Emerald Bay, California, a beautiful location on the southwestern shore of Lake Tahoe, is surrounded by rugged landscape, including rocky cliffs and remnants of mountain glaciers. Scenic as it may be, the area is also a complex structural puzzle. Understanding the history of fault movement in the Lake Tahoe basin is important to assessing earthquake hazards for regional policy planners.
The Lake Tahoe region is rife with active faults, many of which have created the dramatic and rugged landscapes. The Lake Tahoe region lies between the Sierra Nevada microplate to the west and the Basin and Range Province to the east. Northwestward movement of the Sierra Nevada microplate creates stresses that may produce both strike slip (horizontal) and vertical movement on faults. For years, geologists have traversed the forbidding terrain around Emerald Bay, noting where faults cut the landscape, but a detailed picture of the faults was still missing.
Two of these faults — the Tahoe-Sierra frontal fault zone (TSFFZ) and the West Tahoe-Dollar Point fault zone (WTDPFZ) — stretch along the western side of Lake Tahoe, but their continuity across landscapes and the nature of their movement has been debated for nearly two decades. Richard Schweickert, of the University of Nevada-Reno (UNR), part of a team of geologists and engineers from UNR, the U.S. Geological Survey, and Santa Clara University, said, “We found plenty of evidence for scarps (i.e., faults) that cut the glacial moraines all along the west side of Lake Tahoe, in particular around Emerald Bay.”
But it was what they couldn’t hike across that most interested them. “We were desperate to see what’s actually going on the bottom [of Emerald Bay].” The research team decided to examine the faults both “by land and by sea.”
In a new paper in Geosphere, Schweickert and colleagues describe a number of deep dives that uncovered evidence for major faults on the floor of Emerald Bay. Using a remotely operated vehicle, or ROV, and previously published multibeam echo sounder imagery, the team created a detailed map of the bathymetry (depth and shape) and geology in Emerald Bay.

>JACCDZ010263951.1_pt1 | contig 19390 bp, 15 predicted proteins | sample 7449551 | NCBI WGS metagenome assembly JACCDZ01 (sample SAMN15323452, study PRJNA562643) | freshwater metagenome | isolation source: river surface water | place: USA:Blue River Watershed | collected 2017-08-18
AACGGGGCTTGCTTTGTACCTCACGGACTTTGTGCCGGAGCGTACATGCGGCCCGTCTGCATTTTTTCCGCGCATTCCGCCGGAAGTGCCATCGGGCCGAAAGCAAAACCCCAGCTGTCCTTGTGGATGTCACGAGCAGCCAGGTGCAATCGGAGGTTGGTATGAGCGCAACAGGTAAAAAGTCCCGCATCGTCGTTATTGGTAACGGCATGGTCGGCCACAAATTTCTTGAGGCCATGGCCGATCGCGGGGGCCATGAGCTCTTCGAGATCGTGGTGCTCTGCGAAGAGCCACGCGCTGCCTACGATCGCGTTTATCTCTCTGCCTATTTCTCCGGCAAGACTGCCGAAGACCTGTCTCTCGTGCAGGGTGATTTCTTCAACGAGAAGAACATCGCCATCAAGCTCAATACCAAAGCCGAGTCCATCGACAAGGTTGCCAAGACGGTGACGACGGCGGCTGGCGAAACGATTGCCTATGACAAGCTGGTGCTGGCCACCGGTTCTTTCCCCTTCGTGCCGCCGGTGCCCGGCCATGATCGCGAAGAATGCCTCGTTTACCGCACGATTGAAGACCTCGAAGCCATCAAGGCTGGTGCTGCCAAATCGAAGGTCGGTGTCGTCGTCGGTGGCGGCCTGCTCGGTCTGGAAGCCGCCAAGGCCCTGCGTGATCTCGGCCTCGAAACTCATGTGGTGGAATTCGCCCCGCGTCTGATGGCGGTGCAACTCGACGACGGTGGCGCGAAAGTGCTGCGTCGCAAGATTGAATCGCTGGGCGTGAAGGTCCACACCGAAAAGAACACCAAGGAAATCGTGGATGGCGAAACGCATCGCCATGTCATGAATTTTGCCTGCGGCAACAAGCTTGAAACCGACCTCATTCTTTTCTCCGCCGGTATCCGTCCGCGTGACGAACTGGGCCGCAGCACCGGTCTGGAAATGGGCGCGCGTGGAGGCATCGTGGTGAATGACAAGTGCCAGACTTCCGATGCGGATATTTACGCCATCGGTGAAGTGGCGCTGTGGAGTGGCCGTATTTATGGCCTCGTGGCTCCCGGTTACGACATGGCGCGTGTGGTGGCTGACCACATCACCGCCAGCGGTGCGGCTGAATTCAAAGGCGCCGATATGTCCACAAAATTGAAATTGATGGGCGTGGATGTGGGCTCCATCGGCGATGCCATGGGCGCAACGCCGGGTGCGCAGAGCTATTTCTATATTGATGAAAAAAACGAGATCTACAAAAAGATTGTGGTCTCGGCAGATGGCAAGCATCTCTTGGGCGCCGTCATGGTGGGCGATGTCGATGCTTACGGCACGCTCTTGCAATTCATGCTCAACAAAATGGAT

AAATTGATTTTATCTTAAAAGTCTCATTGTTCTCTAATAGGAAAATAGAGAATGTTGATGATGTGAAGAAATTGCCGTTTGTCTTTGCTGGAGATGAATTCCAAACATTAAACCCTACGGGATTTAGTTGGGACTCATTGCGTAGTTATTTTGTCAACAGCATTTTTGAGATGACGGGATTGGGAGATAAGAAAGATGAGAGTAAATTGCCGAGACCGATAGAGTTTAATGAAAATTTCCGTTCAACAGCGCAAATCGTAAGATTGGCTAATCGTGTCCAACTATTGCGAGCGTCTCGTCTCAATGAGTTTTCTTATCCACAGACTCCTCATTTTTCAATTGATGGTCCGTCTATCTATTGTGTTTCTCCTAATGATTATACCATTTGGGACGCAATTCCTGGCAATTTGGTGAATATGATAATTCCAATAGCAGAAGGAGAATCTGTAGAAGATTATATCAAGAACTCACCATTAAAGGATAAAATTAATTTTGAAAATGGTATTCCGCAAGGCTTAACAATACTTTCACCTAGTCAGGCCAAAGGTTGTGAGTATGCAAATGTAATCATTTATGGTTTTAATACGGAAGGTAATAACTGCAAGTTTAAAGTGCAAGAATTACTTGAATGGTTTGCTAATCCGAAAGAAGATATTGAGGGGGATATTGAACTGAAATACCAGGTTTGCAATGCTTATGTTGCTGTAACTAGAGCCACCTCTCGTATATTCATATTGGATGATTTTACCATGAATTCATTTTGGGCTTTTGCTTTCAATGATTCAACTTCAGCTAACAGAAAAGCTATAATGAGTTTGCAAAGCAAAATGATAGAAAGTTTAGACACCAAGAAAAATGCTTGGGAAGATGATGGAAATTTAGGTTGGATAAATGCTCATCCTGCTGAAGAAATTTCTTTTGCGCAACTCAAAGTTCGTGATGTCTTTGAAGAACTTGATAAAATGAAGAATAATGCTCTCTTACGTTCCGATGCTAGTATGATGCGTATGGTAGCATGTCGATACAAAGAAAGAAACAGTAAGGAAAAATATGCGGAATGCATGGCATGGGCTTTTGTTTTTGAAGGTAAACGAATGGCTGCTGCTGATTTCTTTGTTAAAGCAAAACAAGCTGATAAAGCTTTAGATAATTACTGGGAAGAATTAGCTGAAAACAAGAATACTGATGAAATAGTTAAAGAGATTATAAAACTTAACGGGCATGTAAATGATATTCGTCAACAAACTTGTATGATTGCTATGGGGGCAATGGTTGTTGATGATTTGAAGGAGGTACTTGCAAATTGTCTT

The high-resolution bathymetry survey showed clear evidence of scarps cutting across submerged glacial deposits and lake sediments, along with landslide deposits that toppled into the bay after the glaciers melted. Based on the age of nearby moraines, Schweickert says the scarps in most cases are younger than about 20,000 years old.
The faults scarps in the Bay are very sharp, with steep faces sloping between 30 and 60 degrees — surprisingly steep for scarps that could be thousands of years old. “You would only see that steep angle on land exposures for faults that had just moved within the last few hundred years,” Schweickert says, but noted the scarps were likely preserved by being underwater instead of being repeatedly exposed to running water on land.
Schweickert says that the bathymetric data paired with direct underwater observations with the ROV show conclusively that the scarps are related to faults. “We’ve been able to produce the highest resolution maps with the greatest amount of detail of anywhere in the Lake Tahoe Basin,” he added.
After studying the ROV, bathymetry, and LiDAR data, the team noted that over the past 20,000 years, the TSFFZ and WTDPFZ were moving vertically, with no strike slip motion. Schweickert says their discovery was a bit of a paradox to what might be expected in the Lake Tahoe basin. Ten to 15 years of satellite GPS measurements show a northwest movement for the Lake Tahoe region, relative to the interior of North America. But the TSFFZ and WTDPFZ don’t reflect that direction of movement — at least not recently.
“I think this shows us that the GPS data really doesn’t tell us what the faults themselves are doing on a local scale,” says Schweickert. “They do their own thing.” He adds that scientists studying other faults in the Lake Tahoe area have reached similar conclusions.
However, Schweickert notes that landforms around Emerald Bay, thought to be roughly 100,000 years old, look like they experienced right lateral, strike slip movement sometime in the past. “Faults can move in different directions over long periods of time,” he says. “Just because we see some them doing something right now doesn’t mean that they didn’t have a more complex history in the not too distant past.”
“There’s more to this story that still needs to be known,” says Schweickert, and notes that studies like theirs have value for policy and planning.